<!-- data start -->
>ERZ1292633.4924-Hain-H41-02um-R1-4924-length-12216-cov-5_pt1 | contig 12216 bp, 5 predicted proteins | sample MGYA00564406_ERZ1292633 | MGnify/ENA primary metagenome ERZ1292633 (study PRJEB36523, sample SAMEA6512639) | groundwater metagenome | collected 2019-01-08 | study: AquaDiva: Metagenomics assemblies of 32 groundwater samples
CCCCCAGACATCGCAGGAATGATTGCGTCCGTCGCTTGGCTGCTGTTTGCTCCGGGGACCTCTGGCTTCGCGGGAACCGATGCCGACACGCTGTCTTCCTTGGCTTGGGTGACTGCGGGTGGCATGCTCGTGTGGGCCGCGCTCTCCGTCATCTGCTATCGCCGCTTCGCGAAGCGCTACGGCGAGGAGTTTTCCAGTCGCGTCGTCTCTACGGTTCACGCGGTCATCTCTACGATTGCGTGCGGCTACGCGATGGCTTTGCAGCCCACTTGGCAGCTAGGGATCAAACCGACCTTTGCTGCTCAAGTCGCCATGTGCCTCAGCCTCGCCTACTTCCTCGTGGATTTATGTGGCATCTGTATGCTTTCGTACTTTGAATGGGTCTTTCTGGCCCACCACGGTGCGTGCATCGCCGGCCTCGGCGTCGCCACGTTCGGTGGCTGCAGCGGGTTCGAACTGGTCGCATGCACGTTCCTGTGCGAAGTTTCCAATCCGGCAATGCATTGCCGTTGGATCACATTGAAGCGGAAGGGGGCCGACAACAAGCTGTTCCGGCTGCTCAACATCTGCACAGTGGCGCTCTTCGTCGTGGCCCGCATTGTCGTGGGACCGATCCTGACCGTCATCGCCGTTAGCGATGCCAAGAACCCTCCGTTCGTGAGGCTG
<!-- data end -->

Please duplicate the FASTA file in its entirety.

>ERZ1292633.4924-Hain-H41-02um-R1-4924-length-12216-cov-5_pt1 | contig 12216 bp, 5 predicted proteins | sample MGYA00564406_ERZ1292633 | MGnify/ENA primary metagenome ERZ1292633 (study PRJEB36523, sample SAMEA6512639) | groundwater metagenome | collected 2019-01-08 | study: AquaDiva: Metagenomics assemblies of 32 groundwater samples
CCCCCAGACATCGCAGGAATGATTGCGTCCGTCGCTTGGCTGCTGTTTGCTCCGGGGACCTCTGGCTTCGCGGGAACCGATGCCGACACGCTGTCTTCCTTGGCTTGGGTGACTGCGGGTGGCATGCTCGTGTGGGCCGCGCTCTCCGTCATCTGCTATCGCCGCTTCGCGAAGCGCTACGGCGAGGAGTTTTCCAGTCGCGTCGTCTCTACGGTTCACGCGGTCATCTCTACGATTGCGTGCGGCTACGCGATGGCTTTGCAGCCCACTTGGCAGCTAGGGATCAAACCGACCTTTGCTGCTCAAGTCGCCATGTGCCTCAGCCTCGCCTACTTCCTCGTGGATTTATGTGGCATCTGTATGCTTTCGTACTTTGAATGGGTCTTTCTGGCCCACCACGGTGCGTGCATCGCCGGCCTCGGCGTCGCCACGTTCGGTGGCTGCAGCGGGTTCGAACTGGTCGCATGCACGTTCCTGTGCGAAGTTTCCAATCCGGCAATGCATTGCCGTTGGATCACATTGAAGCGGAAGGGGGCCGACAACAAGCTGTTCCGGCTGCTCAACATCTGCACAGTGGCGCTCTTCGTCGTGGCCCGCATTGTCGTGGGACCGATCCTGACCGTCATCGCCGTTAGCGATGCCAAGAACCCTCCGTTCGTGAGGCTG